requires
an audience in addition to
performers. When
cultures
are
fragmented and in serious disarray, proper audiences may be hard
to find. Natural
occasions
may not be
offered
and then
they
must
be
artificially
invented.
I
have called such performances
"Definitional
Cere-monies," understanding
them
to be collective
self-definitions specifically1.
Charlotte Linde
distinguishes
between
"narrative"
that implies an evaluative
dimensión and
"chronicle"
a
list
of
events
that
does
not
imply
evaluation
(1978).2. For a
fuller
discussion of thecapacityof
ritual
to
redefine
social relation-ships, see
Myerhoff
and
Moore
(1977).
Life
History
amongthe
Elderly
235
intended
to
proclaim
an
interpretation
to an
audience
not otherwise
available.
Thelatter
must
becapturedby any meansnecessaryand
made
to see the
truth
of the
group's history
as the
members understand
it.
Socially
marginal people, disdained, ignored
groups,
individuáis
with
what Erving
Goffman
calis
"spoiled
identities,"
regularly seek oppor-
tunities
to appear
before
others
in the
light
of their own internallyprovided interpretation.Attention was the scarce good in the community I studied. Everyonecompeted for it with astonishing fierceness. The sight of a camera ortape recorder,
the
mere possibility that someone
would sit
down
and
listen
to
them, aroused
the members'
appetite
to
have themselves
docu-
mented. One of the
members
was
heartbroken when she
was not
elected
to the
Board
of
Directors.
"How
will
anyone know
I
am
here?" she
asked. If possible, the attention should come
from
outsiders who weremore socially prestigious
and
therefore more capable
ofcertifying
their
existence.
And if
possible, these should
be
younger people, because peerswould
soon
be
gone.
Who
then would
be
left
to
recall their existence?What Sir
Thomas
Browne said in 1658 is
still
true. The threat of oblivion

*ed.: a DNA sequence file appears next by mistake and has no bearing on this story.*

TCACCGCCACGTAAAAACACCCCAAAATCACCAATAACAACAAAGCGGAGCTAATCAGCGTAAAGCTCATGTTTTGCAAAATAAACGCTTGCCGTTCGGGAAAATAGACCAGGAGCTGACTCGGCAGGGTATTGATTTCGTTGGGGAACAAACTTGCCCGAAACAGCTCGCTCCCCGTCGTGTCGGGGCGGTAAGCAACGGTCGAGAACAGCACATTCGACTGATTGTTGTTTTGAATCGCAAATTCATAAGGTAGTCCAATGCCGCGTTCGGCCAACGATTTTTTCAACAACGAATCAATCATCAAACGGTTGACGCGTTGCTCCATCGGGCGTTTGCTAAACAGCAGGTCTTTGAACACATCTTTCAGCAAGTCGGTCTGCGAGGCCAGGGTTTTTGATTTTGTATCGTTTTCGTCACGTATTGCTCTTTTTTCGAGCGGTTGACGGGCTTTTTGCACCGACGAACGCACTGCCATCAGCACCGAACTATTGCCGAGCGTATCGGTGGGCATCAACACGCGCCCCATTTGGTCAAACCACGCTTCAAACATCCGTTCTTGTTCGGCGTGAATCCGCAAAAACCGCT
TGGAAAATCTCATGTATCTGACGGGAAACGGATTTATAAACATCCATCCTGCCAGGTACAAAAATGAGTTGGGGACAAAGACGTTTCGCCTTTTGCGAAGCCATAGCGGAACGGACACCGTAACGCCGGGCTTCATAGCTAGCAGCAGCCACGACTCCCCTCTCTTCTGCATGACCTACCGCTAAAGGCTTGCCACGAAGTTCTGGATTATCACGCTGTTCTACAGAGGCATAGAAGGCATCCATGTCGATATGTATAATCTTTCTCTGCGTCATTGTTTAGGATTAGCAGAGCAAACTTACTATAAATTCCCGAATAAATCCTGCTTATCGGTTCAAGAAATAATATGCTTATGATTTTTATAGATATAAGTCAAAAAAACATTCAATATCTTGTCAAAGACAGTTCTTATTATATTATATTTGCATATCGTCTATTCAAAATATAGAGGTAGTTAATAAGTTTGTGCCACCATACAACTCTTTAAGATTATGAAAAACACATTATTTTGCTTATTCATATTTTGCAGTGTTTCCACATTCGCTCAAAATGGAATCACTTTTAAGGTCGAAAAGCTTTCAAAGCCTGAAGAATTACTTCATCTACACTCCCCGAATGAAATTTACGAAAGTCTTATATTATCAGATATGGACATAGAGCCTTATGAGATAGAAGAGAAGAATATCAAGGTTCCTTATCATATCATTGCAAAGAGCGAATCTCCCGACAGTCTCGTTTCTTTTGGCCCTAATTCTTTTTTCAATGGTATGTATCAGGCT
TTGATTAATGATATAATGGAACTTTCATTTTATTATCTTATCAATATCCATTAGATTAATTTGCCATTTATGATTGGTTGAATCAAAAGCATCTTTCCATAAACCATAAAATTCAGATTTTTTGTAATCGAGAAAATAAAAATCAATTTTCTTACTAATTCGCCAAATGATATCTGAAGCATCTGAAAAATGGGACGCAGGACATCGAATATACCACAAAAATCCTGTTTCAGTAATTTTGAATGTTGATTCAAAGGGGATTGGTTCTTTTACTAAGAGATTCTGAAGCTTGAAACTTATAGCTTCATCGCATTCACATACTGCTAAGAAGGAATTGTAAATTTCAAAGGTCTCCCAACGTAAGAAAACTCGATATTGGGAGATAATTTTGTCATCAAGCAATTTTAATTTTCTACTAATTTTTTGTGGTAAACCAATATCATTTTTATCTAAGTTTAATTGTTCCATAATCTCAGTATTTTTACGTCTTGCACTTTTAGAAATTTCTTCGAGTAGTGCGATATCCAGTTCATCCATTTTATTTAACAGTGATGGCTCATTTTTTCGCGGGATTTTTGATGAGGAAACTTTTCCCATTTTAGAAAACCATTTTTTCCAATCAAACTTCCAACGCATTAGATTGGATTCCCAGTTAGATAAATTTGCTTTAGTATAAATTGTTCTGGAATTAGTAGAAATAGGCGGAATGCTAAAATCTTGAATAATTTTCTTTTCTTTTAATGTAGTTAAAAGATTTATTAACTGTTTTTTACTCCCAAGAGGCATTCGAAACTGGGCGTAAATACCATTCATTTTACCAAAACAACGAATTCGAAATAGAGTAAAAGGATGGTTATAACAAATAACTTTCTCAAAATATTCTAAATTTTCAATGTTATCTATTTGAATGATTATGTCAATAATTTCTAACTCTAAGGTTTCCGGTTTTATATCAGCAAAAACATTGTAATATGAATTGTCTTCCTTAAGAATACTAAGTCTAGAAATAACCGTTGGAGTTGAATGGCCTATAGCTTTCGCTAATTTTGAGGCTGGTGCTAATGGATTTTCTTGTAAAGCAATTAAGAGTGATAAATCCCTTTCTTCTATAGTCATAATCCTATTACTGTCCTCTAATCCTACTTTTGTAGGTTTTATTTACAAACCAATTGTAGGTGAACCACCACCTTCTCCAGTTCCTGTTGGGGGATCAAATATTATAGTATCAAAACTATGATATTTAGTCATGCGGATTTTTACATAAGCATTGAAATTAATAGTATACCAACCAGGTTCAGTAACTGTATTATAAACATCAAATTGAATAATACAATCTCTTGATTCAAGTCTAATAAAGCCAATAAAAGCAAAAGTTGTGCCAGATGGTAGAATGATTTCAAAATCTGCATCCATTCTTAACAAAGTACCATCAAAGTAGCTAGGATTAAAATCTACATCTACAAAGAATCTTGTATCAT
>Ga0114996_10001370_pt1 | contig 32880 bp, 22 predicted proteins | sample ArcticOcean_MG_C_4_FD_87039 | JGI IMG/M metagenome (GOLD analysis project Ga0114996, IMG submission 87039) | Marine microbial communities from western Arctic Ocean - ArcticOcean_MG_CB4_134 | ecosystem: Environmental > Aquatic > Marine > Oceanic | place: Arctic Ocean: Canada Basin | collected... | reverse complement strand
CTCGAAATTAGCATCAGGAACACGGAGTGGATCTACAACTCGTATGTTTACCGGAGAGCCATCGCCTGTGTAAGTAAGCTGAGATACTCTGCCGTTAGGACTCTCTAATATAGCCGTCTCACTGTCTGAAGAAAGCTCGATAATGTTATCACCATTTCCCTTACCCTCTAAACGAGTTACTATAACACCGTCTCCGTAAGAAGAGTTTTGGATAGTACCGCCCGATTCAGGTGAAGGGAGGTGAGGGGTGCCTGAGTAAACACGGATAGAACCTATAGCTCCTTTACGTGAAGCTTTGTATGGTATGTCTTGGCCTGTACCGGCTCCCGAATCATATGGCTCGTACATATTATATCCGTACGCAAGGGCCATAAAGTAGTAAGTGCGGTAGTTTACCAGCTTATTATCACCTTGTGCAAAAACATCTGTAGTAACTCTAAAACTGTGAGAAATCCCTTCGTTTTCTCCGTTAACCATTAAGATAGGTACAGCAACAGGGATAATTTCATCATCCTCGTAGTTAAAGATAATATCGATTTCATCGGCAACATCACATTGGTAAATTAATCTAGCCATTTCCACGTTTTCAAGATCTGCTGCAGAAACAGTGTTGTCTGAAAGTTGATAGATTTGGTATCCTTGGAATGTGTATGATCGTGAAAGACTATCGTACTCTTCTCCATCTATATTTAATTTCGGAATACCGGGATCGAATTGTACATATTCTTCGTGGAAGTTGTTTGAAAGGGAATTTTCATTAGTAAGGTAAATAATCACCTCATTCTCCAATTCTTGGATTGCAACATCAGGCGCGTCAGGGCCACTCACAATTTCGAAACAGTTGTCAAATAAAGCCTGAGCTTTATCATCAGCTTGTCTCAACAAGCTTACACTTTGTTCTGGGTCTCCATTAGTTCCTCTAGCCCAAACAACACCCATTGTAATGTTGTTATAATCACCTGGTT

is
"the heaviest stone that melancholy can throw at a man."
Performance is not
merely
a
vehicle
for
being seen.
Self-definitionis
attained
through it, and
this
is
tantamount
to
being what
one
claims
to
be. "We
become
what we display," says Mircea Eliade in discussing the
transformative
power
of
ritual performances.
The
imposition
of
meaning
occurs
when
we
select from
the
myriad possibilities
a
particular for-
mulation
that
summarizes
and epitomizes. Enactments are intentional,
not
spontaneous, rhetorical
and
didactic, taming
the
chaos
of the
world,
at once asserting existence
and
meaning.Meaning
and "Re-membering"
The
necessity
for
meaning
is
probably ubiquitous.
In the
Center popu-lation
it was
elevated
to apassion.The oíd people
were
¡nclined
naturallytoward self-consciousness by their tradition's emphasis on their unique
statusas a
Chosen People.
The
historical
facts
since
the
dispersión fromthe
Holy
Land exacerbated this tendency, since Jews have spent so much
of
their history as a
pariah
people surrounded by hostile outsiders. TheHolocaust
further
intensified their awareness
of
their distinctiveness
and
promoted among survivors a
search
through the events of their private
and
collective
lives
for an
explanation
of
their destiny.
Lifton
has
,